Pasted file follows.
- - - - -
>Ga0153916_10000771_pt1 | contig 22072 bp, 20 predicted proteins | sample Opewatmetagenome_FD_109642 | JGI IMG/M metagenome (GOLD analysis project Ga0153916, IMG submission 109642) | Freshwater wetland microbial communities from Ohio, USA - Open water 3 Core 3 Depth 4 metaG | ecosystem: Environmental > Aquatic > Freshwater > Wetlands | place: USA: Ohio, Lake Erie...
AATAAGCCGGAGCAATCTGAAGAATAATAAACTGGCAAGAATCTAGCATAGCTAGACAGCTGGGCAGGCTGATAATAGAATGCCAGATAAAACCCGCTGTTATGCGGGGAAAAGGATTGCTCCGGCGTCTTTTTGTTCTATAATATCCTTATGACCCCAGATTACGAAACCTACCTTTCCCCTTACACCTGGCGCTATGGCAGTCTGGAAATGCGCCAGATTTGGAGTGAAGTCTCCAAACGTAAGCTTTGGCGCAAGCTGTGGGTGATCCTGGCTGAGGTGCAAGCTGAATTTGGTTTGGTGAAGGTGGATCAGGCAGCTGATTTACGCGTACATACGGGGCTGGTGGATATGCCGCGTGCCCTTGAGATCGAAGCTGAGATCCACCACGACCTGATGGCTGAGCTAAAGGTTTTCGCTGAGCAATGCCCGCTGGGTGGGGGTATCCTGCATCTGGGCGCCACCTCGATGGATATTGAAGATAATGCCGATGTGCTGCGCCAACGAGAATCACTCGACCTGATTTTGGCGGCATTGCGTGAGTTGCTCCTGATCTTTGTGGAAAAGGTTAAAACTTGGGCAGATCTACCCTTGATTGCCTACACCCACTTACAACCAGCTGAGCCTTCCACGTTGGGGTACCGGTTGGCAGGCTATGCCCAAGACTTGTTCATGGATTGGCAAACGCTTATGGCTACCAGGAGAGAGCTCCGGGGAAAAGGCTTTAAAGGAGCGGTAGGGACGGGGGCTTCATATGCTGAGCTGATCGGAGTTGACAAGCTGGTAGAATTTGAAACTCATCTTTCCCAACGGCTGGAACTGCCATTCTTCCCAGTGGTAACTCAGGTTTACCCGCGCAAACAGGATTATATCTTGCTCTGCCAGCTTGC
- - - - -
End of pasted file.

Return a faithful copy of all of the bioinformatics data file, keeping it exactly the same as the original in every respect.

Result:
>Ga0153916_10000771_pt1 | contig 22072 bp, 20 predicted proteins | sample Opewatmetagenome_FD_109642 | JGI IMG/M metagenome (GOLD analysis project Ga0153916, IMG submission 109642) | Freshwater wetland microbial communities from Ohio, USA - Open water 3 Core 3 Depth 4 metaG | ecosystem: Environmental > Aquatic > Freshwater > Wetlands | place: USA: Ohio, Lake Erie...
AATAAGCCGGAGCAATCTGAAGAATAATAAACTGGCAAGAATCTAGCATAGCTAGACAGCTGGGCAGGCTGATAATAGAATGCCAGATAAAACCCGCTGTTATGCGGGGAAAAGGATTGCTCCGGCGTCTTTTTGTTCTATAATATCCTTATGACCCCAGATTACGAAACCTACCTTTCCCCTTACACCTGGCGCTATGGCAGTCTGGAAATGCGCCAGATTTGGAGTGAAGTCTCCAAACGTAAGCTTTGGCGCAAGCTGTGGGTGATCCTGGCTGAGGTGCAAGCTGAATTTGGTTTGGTGAAGGTGGATCAGGCAGCTGATTTACGCGTACATACGGGGCTGGTGGATATGCCGCGTGCCCTTGAGATCGAAGCTGAGATCCACCACGACCTGATGGCTGAGCTAAAGGTTTTCGCTGAGCAATGCCCGCTGGGTGGGGGTATCCTGCATCTGGGCGCCACCTCGATGGATATTGAAGATAATGCCGATGTGCTGCGCCAACGAGAATCACTCGACCTGATTTTGGCGGCATTGCGTGAGTTGCTCCTGATCTTTGTGGAAAAGGTTAAAACTTGGGCAGATCTACCCTTGATTGCCTACACCCACTTACAACCAGCTGAGCCTTCCACGTTGGGGTACCGGTTGGCAGGCTATGCCCAAGACTTGTTCATGGATTGGCAAACGCTTATGGCTACCAGGAGAGAGCTCCGGGGAAAAGGCTTTAAAGGAGCGGTAGGGACGGGGGCTTCATATGCTGAGCTGATCGGAGTTGACAAGCTGGTAGAATTTGAAACTCATCTTTCCCAACGGCTGGAACTGCCATTCTTCCCAGTGGTAACTCAGGTTTACCCGCGCAAACAGGATTATATCTTGCTCTGCCAGCTTGC